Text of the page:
Hollywood’s awards season is here with the nominees for the SAG and Golden Globes arriving this week and the inevitable chatter about who might get an Oscar nomination on Jan. 15 heating up online.
Good luck finding yourself Oscar cardboard, though, as cards showing Hollywood’s biggest honor aren’t all that common at all. In fact, they’re downright scarce even though countless Oscar winners themselves have appeared on cards. (At right is a 2005 Topps Chronicles card Buzz bets most of you have never seen.)
Because of that, we’re going with a different piece of awards cardboard above — you all remember that one and its 2011 Topps American Pie card, right? — as Buzz presents his picks for the top Oscars collectors need to know.
— Oscar Gamble. This style icon’s greatness can be seen on countless cards from his career but none of them can top this 1976 Topps Traded baseball card. Period. Buzz really wants this one to appear as a reprint with a certified autograph sometime, somewhere, Topps. Make it happen!
— Oscar Isaac. You’ll know him even better as Poe Dameron when The Force Awakens in eight days but he’s already a notable Oscar. You may not have seen as much of him as others in the barrage of promotions, but he plays an important role in the film. (No, Buzz, wasn’t on J.J. Abrams‘ advance list — Poe screams when his forehead is palmed by a hand in a black glove in a trailer. That’s got to be like important and stuff.)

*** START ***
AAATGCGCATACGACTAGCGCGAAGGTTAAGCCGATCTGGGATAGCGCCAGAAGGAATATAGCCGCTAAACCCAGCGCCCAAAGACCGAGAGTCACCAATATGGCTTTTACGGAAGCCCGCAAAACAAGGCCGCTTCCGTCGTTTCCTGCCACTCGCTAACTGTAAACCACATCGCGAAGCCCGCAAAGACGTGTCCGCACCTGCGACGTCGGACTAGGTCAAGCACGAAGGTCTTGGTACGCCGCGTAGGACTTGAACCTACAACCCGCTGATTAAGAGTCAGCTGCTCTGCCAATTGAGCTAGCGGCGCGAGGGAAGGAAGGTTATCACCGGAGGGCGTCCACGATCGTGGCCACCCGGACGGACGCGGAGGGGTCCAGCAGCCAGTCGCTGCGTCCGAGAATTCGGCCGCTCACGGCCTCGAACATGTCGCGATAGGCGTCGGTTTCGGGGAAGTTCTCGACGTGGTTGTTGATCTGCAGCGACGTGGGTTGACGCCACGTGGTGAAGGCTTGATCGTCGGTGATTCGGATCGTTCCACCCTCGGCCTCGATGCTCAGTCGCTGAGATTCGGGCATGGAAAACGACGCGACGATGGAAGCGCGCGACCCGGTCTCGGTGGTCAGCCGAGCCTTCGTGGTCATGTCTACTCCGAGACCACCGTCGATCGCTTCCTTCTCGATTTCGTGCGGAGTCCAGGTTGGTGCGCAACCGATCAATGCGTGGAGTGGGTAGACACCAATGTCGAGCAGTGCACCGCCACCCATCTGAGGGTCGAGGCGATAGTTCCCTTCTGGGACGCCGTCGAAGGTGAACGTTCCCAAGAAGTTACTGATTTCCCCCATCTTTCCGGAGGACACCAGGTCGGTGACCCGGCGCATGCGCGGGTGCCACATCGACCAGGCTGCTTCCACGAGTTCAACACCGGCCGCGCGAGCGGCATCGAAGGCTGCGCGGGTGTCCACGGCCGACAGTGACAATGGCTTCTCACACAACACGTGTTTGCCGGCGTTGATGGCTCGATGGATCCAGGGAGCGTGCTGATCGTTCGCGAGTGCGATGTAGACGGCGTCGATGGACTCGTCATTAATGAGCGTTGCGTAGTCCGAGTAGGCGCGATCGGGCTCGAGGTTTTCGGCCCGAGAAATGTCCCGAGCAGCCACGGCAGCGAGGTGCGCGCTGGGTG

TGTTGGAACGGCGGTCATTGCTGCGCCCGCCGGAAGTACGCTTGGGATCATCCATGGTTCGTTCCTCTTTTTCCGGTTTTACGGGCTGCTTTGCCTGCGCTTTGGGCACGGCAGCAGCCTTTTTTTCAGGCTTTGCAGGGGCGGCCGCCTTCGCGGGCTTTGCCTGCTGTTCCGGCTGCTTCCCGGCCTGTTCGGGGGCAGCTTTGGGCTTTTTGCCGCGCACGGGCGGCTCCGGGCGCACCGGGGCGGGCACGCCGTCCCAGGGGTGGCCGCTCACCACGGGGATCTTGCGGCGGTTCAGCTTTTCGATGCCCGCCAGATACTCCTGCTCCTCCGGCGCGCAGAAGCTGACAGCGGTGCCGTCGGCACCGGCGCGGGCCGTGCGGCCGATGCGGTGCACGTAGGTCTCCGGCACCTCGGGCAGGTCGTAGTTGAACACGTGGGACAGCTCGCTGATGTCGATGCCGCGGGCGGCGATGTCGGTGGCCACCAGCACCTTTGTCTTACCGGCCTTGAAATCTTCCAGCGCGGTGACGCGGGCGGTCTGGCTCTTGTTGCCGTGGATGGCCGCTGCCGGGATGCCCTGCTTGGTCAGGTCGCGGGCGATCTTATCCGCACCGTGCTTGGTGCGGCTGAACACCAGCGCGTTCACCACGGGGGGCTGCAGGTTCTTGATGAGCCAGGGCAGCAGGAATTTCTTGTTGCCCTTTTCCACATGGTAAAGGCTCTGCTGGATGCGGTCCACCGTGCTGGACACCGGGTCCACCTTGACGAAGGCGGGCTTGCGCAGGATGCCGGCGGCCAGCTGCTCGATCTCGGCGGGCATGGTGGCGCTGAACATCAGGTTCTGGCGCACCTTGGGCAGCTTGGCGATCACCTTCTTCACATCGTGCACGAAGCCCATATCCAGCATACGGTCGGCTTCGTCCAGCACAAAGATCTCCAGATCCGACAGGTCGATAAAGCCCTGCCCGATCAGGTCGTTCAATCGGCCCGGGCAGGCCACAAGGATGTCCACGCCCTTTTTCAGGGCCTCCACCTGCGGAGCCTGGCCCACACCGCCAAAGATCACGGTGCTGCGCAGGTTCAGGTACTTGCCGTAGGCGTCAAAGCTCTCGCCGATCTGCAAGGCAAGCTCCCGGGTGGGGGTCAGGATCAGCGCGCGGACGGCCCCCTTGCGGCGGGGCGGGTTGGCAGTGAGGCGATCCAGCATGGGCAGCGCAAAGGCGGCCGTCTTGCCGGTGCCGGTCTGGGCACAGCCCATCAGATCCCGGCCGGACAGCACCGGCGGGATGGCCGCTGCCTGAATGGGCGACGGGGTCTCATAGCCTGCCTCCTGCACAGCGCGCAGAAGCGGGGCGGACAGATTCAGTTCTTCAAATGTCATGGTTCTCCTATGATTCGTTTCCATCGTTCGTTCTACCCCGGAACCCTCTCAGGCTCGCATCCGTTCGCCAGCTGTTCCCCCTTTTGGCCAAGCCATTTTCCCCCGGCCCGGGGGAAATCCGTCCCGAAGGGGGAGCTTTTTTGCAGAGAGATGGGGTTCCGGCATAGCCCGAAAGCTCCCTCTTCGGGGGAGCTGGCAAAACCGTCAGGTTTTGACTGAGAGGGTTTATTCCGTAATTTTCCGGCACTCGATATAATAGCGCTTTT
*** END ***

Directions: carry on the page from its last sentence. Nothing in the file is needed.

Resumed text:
— Oscar Robertson. He’s one of the greatest players in the history of the NBA (25.7 points, 9.5 assists and 7.5 rebounds a game for 14 years) and he’s easily one of the most-overlooked legends, too. He’s also not been an easy autograph to land in the past, so he’s worth considering for the ol’ collection.
— Oscar De La Hoya. Boxing is seriously under-represented on cardboard, making notable stars like De La Hoya even more notable when it comes to certified autographs. He has less than 10 different autographs for collectors to consider.
— Oscar Charleston. This Hall of Famer was a star player and manager in the Negro Leagues for decades, dominating while on the field and prompting Satchel Paige to simply say “You had to see him to believe him.” He died in 1954 and appears on just one 1/1 cut autograph made by Topps back in 2004.
— Oscar The Grouch. Can you believe that there haven’t been that many cardboard appearances for this guy or Sesame Street through the years? Never fear, this Oscar can be collected via Funko Pop! and countless other pieces of memorabilia.
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